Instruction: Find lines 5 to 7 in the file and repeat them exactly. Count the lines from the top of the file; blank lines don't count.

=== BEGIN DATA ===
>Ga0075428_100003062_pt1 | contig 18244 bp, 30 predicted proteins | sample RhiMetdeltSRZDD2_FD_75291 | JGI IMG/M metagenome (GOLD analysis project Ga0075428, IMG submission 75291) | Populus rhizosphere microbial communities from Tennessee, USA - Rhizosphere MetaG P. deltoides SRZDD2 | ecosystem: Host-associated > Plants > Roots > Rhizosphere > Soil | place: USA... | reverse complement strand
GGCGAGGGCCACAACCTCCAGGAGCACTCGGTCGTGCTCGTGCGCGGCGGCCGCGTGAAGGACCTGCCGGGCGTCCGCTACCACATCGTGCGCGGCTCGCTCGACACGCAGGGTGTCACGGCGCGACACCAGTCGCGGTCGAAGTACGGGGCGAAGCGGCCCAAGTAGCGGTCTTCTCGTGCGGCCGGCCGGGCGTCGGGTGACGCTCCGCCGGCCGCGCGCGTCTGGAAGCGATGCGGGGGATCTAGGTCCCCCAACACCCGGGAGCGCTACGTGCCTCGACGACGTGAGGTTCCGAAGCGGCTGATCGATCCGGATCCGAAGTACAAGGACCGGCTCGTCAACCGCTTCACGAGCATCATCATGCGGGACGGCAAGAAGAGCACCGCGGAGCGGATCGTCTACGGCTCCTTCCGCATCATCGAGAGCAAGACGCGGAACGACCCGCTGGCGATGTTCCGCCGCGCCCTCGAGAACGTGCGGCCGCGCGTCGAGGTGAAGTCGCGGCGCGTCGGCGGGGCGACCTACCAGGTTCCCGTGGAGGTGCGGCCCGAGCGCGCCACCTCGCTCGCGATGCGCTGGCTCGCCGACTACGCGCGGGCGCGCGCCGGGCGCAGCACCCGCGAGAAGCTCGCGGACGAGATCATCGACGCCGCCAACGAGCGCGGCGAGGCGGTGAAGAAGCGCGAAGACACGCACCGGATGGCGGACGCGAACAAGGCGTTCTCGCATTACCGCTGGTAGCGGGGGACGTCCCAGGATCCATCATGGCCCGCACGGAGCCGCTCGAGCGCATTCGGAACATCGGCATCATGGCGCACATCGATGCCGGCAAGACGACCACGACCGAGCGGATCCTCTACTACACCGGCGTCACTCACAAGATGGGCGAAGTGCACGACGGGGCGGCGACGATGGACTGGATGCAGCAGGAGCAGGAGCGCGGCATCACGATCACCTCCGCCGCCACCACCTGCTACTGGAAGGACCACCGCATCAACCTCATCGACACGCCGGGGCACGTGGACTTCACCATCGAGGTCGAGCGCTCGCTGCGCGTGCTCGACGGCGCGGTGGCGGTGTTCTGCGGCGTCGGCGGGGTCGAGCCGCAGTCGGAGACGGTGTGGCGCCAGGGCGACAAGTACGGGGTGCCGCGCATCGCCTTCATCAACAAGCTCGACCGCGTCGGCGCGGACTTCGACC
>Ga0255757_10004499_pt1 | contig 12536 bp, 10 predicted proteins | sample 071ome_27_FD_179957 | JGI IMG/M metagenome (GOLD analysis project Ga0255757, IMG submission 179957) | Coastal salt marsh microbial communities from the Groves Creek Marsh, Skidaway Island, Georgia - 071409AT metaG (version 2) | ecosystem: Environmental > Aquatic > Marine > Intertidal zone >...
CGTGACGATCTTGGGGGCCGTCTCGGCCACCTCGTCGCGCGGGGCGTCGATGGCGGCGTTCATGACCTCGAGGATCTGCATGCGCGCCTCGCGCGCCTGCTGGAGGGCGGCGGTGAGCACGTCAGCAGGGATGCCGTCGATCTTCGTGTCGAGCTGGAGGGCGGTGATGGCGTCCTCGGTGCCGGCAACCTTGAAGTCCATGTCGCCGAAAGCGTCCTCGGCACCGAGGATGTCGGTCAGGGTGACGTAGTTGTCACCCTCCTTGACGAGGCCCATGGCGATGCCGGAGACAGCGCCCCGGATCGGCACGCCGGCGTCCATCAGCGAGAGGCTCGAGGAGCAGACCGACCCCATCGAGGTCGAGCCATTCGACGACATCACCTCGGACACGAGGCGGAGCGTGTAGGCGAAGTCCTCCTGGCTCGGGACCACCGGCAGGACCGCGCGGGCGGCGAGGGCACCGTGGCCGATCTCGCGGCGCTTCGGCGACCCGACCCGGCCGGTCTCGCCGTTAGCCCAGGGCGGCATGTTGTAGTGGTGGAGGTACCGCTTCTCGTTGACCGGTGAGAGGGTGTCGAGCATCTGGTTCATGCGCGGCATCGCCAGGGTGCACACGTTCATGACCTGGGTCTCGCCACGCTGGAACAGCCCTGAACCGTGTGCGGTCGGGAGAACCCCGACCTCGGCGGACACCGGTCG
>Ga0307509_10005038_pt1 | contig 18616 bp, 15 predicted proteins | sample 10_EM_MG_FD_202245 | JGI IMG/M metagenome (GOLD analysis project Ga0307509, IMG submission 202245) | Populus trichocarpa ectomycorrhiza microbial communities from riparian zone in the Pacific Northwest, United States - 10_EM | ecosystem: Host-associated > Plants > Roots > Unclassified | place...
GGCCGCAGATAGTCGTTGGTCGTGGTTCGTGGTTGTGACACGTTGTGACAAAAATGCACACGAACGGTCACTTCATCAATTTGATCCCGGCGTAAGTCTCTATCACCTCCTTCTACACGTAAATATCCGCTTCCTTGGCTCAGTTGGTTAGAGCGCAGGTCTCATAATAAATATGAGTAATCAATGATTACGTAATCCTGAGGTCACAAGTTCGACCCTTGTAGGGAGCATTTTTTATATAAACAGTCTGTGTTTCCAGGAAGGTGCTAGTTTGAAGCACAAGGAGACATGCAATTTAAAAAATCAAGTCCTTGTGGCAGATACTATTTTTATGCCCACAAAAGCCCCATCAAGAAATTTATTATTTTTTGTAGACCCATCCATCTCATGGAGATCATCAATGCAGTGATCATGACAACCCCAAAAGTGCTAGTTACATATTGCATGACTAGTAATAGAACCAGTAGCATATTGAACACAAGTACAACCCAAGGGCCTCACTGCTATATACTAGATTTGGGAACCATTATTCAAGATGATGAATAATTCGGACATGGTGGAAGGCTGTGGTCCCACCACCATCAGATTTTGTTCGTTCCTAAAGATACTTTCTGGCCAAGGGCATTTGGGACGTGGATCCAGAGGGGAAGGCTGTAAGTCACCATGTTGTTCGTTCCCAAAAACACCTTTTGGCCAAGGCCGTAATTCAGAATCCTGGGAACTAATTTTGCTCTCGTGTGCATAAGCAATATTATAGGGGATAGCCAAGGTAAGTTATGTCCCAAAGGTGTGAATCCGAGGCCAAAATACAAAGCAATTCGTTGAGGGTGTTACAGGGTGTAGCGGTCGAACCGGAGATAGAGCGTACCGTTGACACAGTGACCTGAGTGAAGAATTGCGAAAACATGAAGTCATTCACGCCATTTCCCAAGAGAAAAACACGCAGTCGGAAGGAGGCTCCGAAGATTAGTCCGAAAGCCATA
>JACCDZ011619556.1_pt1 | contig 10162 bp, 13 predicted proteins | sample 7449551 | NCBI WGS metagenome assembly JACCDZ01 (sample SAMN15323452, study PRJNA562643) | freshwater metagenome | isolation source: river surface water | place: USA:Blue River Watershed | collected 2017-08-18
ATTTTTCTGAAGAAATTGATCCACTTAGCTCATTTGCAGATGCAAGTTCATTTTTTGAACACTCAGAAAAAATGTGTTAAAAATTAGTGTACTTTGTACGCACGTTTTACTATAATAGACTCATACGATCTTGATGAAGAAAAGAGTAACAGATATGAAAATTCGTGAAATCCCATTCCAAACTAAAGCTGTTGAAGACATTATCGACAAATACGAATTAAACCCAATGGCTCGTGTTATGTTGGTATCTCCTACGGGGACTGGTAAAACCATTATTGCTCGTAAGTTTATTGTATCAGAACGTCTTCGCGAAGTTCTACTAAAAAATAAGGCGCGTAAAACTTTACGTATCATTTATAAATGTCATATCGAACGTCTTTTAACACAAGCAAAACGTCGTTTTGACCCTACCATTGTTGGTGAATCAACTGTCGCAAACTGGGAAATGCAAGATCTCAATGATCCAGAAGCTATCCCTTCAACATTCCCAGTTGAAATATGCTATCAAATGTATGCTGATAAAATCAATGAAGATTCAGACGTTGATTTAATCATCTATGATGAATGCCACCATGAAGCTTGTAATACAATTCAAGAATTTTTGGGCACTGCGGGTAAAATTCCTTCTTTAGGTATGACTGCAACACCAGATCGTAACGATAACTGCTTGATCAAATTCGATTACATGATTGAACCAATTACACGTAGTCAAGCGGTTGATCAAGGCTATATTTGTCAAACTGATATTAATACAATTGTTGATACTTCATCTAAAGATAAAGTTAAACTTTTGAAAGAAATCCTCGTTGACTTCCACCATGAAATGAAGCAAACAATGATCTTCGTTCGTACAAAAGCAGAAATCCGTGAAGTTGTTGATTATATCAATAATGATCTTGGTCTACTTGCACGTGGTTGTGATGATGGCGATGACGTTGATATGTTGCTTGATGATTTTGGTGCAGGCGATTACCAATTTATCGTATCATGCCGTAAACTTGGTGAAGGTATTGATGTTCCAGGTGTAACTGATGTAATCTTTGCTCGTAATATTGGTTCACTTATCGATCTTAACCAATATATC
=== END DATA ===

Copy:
>Ga0307509_10005038_pt1 | contig 18616 bp, 15 predicted proteins | sample 10_EM_MG_FD_202245 | JGI IMG/M metagenome (GOLD analysis project Ga0307509, IMG submission 202245) | Populus trichocarpa ectomycorrhiza microbial communities from riparian zone in the Pacific Northwest, United States - 10_EM | ecosystem: Host-associated > Plants > Roots > Unclassified | place...
GGCCGCAGATAGTCGTTGGTCGTGGTTCGTGGTTGTGACACGTTGTGACAAAAATGCACACGAACGGTCACTTCATCAATTTGATCCCGGCGTAAGTCTCTATCACCTCCTTCTACACGTAAATATCCGCTTCCTTGGCTCAGTTGGTTAGAGCGCAGGTCTCATAATAAATATGAGTAATCAATGATTACGTAATCCTGAGGTCACAAGTTCGACCCTTGTAGGGAGCATTTTTTATATAAACAGTCTGTGTTTCCAGGAAGGTGCTAGTTTGAAGCACAAGGAGACATGCAATTTAAAAAATCAAGTCCTTGTGGCAGATACTATTTTTATGCCCACAAAAGCCCCATCAAGAAATTTATTATTTTTTGTAGACCCATCCATCTCATGGAGATCATCAATGCAGTGATCATGACAACCCCAAAAGTGCTAGTTACATATTGCATGACTAGTAATAGAACCAGTAGCATATTGAACACAAGTACAACCCAAGGGCCTCACTGCTATATACTAGATTTGGGAACCATTATTCAAGATGATGAATAATTCGGACATGGTGGAAGGCTGTGGTCCCACCACCATCAGATTTTGTTCGTTCCTAAAGATACTTTCTGGCCAAGGGCATTTGGGACGTGGATCCAGAGGGGAAGGCTGTAAGTCACCATGTTGTTCGTTCCCAAAAACACCTTTTGGCCAAGGCCGTAATTCAGAATCCTGGGAACTAATTTTGCTCTCGTGTGCATAAGCAATATTATAGGGGATAGCCAAGGTAAGTTATGTCCCAAAGGTGTGAATCCGAGGCCAAAATACAAAGCAATTCGTTGAGGGTGTTACAGGGTGTAGCGGTCGAACCGGAGATAGAGCGTACCGTTGACACAGTGACCTGAGTGAAGAATTGCGAAAACATGAAGTCATTCACGCCATTTCCCAAGAGAAAAACACGCAGTCGGAAGGAGGCTCCGAAGATTAGTCCGAAAGCCATA
>JACCDZ011619556.1_pt1 | contig 10162 bp, 13 predicted proteins | sample 7449551 | NCBI WGS metagenome assembly JACCDZ01 (sample SAMN15323452, study PRJNA562643) | freshwater metagenome | isolation source: river surface water | place: USA:Blue River Watershed | collected 2017-08-18